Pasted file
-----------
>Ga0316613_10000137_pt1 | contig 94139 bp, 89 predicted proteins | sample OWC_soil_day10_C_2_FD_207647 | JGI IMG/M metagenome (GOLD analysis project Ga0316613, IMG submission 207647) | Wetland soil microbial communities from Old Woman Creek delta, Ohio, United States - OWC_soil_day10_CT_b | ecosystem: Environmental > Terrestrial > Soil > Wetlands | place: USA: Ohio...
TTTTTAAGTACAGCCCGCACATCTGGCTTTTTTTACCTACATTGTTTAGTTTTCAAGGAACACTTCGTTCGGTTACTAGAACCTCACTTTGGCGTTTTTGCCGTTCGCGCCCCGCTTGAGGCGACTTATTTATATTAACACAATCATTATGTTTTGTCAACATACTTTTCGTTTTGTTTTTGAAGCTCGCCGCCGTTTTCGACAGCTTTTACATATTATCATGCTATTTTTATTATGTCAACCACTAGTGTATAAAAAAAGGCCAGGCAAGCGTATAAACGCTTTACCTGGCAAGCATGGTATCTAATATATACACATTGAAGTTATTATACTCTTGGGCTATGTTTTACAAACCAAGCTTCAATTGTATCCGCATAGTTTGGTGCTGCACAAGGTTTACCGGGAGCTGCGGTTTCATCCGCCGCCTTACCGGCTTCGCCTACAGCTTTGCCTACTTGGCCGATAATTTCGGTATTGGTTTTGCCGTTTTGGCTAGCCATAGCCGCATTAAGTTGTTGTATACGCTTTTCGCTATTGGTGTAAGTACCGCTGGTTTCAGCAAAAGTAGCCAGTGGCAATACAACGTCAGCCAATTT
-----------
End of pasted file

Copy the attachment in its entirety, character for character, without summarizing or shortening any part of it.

>Ga0316613_10000137_pt1 | contig 94139 bp, 89 predicted proteins | sample OWC_soil_day10_C_2_FD_207647 | JGI IMG/M metagenome (GOLD analysis project Ga0316613, IMG submission 207647) | Wetland soil microbial communities from Old Woman Creek delta, Ohio, United States - OWC_soil_day10_CT_b | ecosystem: Environmental > Terrestrial > Soil > Wetlands | place: USA: Ohio...
TTTTTAAGTACAGCCCGCACATCTGGCTTTTTTTACCTACATTGTTTAGTTTTCAAGGAACACTTCGTTCGGTTACTAGAACCTCACTTTGGCGTTTTTGCCGTTCGCGCCCCGCTTGAGGCGACTTATTTATATTAACACAATCATTATGTTTTGTCAACATACTTTTCGTTTTGTTTTTGAAGCTCGCCGCCGTTTTCGACAGCTTTTACATATTATCATGCTATTTTTATTATGTCAACCACTAGTGTATAAAAAAAGGCCAGGCAAGCGTATAAACGCTTTACCTGGCAAGCATGGTATCTAATATATACACATTGAAGTTATTATACTCTTGGGCTATGTTTTACAAACCAAGCTTCAATTGTATCCGCATAGTTTGGTGCTGCACAAGGTTTACCGGGAGCTGCGGTTTCATCCGCCGCCTTACCGGCTTCGCCTACAGCTTTGCCTACTTGGCCGATAATTTCGGTATTGGTTTTGCCGTTTTGGCTAGCCATAGCCGCATTAAGTTGTTGTATACGCTTTTCGCTATTGGTGTAAGTACCGCTGGTTTCAGCAAAAGTAGCCAGTGGCAATACAACGTCAGCCAATTT